Still Waiting For Answers Over North West London Hospitals

Rachel Holdsworth
By Rachel Holdsworth Last edited 63 months ago
Still Waiting For Answers Over North West London Hospitals

save_nw_hospitals_311013It's been a week of mixed news for London's A&Es. On Tuesday, the Appeal Court backed an earlier judgement overturning the decision to downgrade Lewisham's A&E; but on Wednesday, Health Secretary Jeremy Hunt announced that Hammersmith and Central Middlesex A&Es will be turned into Urgent Care Centres but Ealing and Charing Cross, previously faced with the same fate, would keep A&E services even if they are "a different shape or size".

Many people, including Londonist, raised a sceptical eyebrow at the Ealing and Charing Cross announcement. You may remember Hunt using similar phrasing about Lewisham, still calling it an A&E but in reality it would have been an Urgent Care Centre with some inpatient beds (and confused people asking why, if it's an A&E, they were being sent somewhere else with their burst appendix). That scenario never came to pass as all plans to change services at Lewisham were defeated in court. So there's hope for campaigners in west London, right?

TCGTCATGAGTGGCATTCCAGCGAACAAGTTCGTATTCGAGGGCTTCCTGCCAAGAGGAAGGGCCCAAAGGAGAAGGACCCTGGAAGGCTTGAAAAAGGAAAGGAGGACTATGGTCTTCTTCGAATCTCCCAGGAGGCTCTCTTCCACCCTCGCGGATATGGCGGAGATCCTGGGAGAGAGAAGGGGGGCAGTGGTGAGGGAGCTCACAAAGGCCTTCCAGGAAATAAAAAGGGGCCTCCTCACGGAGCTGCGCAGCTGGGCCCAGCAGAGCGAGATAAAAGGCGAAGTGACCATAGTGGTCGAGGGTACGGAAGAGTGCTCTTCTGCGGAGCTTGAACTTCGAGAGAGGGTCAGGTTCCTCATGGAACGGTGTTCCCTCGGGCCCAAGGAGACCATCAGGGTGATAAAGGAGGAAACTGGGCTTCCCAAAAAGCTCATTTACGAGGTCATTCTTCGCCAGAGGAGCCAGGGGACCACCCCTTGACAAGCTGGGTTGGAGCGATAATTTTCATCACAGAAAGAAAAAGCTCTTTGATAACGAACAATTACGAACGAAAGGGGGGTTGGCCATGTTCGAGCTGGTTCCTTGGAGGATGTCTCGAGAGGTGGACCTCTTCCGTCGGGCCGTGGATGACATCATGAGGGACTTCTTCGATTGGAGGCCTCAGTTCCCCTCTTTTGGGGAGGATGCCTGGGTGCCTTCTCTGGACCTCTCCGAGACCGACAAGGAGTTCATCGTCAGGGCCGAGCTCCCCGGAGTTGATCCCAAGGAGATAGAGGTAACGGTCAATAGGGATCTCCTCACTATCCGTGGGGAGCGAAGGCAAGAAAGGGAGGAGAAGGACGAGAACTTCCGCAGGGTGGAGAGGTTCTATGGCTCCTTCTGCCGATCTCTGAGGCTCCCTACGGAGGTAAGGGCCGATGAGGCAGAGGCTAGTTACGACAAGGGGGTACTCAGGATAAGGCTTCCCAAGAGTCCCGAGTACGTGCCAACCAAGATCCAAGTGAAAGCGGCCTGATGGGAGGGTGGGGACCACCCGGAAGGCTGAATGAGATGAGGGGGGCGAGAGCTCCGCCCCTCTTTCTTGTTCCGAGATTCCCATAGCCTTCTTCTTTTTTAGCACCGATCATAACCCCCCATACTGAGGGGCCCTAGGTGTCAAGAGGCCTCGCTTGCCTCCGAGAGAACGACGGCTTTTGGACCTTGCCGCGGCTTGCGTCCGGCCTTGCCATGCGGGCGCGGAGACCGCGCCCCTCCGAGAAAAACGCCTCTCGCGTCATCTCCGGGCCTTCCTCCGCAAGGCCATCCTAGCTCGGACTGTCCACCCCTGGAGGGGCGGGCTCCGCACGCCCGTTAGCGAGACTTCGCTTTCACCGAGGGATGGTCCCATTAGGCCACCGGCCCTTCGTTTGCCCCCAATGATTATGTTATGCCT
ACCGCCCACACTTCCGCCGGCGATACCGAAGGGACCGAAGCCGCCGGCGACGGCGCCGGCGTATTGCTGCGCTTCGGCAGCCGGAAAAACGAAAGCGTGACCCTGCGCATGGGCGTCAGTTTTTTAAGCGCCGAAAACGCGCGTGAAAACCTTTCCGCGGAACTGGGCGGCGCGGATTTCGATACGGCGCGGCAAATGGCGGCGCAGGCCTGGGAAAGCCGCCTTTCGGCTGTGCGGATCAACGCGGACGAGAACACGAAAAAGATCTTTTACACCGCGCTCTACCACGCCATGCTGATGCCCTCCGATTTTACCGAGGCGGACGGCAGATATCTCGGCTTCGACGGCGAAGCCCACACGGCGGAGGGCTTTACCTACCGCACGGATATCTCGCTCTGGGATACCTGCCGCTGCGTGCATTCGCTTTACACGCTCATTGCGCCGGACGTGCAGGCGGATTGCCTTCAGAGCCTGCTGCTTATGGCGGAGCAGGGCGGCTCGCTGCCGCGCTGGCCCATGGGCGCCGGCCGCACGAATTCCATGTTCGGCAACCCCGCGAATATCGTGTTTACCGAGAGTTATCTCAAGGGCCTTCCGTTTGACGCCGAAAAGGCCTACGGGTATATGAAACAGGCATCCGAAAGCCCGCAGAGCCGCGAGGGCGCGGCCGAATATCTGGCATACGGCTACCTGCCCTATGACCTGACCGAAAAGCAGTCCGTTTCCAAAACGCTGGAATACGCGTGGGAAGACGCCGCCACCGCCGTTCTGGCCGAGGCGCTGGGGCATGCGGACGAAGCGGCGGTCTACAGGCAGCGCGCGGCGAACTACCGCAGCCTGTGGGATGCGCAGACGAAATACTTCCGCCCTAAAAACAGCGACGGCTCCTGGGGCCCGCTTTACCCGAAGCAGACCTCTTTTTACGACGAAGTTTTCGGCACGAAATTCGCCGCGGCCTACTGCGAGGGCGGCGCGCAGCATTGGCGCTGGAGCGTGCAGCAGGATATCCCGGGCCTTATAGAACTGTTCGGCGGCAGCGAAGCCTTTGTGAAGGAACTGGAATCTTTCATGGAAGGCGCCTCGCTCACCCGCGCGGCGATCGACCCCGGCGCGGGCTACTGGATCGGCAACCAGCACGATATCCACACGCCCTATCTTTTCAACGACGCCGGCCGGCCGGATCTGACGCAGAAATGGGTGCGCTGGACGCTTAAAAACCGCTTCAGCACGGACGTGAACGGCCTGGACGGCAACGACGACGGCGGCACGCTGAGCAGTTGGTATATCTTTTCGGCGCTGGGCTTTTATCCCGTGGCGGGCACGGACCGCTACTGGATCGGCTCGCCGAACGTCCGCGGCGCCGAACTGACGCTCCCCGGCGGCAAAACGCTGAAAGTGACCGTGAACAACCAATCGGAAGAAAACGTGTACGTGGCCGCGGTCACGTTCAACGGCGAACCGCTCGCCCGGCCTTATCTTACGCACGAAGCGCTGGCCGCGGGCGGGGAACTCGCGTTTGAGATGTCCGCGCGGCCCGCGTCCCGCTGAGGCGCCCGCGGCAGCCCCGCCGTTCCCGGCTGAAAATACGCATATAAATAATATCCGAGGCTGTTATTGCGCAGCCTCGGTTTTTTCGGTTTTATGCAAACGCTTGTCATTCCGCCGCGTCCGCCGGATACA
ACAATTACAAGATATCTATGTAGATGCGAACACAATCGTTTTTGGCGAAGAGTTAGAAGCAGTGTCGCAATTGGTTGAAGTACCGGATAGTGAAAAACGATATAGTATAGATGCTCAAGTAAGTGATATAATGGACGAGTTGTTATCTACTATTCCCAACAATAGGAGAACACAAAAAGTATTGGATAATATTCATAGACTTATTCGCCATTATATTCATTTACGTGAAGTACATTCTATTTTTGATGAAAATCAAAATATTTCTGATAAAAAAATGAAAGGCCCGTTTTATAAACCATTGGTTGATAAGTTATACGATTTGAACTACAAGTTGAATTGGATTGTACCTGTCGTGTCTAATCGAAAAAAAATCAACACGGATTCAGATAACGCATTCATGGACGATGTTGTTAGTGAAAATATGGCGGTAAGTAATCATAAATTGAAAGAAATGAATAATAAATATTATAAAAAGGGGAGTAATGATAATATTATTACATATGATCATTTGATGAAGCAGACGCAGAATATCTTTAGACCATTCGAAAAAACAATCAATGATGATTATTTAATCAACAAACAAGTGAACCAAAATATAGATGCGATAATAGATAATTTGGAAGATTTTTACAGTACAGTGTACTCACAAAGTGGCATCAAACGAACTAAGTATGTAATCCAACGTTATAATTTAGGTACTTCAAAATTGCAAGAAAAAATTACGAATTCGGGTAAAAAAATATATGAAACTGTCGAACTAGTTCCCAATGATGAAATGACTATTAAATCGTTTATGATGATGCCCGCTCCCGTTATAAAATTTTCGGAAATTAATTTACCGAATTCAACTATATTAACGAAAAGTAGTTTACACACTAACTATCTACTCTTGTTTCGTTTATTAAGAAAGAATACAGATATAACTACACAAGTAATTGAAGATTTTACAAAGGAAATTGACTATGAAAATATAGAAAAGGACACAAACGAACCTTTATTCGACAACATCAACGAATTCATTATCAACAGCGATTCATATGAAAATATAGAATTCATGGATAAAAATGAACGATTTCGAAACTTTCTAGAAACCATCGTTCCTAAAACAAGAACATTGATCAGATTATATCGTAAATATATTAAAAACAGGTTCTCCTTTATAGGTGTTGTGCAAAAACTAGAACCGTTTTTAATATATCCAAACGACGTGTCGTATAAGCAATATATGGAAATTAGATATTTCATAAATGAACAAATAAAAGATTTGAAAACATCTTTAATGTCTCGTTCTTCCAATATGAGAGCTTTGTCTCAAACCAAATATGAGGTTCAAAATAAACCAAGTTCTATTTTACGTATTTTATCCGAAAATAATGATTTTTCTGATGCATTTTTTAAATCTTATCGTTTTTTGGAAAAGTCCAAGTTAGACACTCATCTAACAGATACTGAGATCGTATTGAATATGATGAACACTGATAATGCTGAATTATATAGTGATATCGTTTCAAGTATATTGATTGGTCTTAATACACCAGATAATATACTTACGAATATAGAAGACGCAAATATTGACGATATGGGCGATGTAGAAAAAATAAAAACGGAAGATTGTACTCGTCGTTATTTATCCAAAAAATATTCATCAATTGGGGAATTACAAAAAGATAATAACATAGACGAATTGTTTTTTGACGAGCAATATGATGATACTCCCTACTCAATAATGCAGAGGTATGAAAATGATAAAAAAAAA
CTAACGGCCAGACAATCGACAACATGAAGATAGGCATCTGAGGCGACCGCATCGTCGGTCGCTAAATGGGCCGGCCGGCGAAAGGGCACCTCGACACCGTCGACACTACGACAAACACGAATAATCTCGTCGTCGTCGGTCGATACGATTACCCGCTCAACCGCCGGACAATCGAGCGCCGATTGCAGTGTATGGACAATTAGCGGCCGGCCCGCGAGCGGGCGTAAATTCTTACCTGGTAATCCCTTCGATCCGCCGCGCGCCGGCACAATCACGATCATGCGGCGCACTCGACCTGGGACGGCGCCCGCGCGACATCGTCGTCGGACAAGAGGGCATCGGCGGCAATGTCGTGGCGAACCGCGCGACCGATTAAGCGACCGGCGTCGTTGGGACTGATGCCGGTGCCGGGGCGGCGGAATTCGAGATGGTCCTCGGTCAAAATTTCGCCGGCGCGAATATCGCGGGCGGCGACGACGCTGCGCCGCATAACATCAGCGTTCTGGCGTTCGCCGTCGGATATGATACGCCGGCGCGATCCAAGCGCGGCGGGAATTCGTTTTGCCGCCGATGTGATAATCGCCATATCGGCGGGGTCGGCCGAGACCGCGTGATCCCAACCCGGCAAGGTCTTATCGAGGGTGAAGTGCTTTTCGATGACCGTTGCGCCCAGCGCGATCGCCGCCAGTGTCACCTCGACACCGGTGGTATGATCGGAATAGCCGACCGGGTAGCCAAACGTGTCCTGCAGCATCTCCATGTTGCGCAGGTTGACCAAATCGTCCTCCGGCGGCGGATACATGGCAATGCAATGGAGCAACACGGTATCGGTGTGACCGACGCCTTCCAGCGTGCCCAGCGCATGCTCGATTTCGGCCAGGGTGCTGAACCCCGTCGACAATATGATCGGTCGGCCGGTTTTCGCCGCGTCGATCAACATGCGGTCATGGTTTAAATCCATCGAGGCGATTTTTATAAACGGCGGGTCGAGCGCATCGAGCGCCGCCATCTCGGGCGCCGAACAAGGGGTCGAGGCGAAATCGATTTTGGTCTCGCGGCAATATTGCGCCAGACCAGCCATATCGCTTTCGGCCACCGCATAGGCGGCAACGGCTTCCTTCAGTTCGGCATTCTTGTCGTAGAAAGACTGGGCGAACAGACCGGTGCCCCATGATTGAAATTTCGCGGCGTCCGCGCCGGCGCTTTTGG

We're afraid not. Lewisham won its case on a legal technicality – a very important one, but still a technicality. Lewisham was never supposed to be in the mix when South London Health Trust (of which Lewisham was not a part) was reorganised following bankruptcy. Lewisham argued, and the courts agree, that Hunt "acted outside his powers" by cutting back services. (The government are now seeking to rectify such Commie insistence that a minister should act legally by changing the law.)

In north west London, the reforms have come from the NHS itself, which meets Hunt's criteria that local clinicians should support changes. Ealing Council tried to appeal, but that was rejected. At a time when A&Es are under increasing strain – yesterday in the House of Lords, the (Labour) Lord Hunt of Kings Heath said that London has missed the government's A&E targets in 48 of the previous 52 weeks – it seems counterproductive to close units before the issues putting pressure on A&Es are resolved.

So we're still waiting to find out what's really going to happen at Ealing and Charing Cross hospitals. Hunt says they'll get £80m investment each, but as for the services provided – your guess is as good as ours.

Photo by Andy Worthington from the Londonist Flickr pool

Last Updated 31 October 2013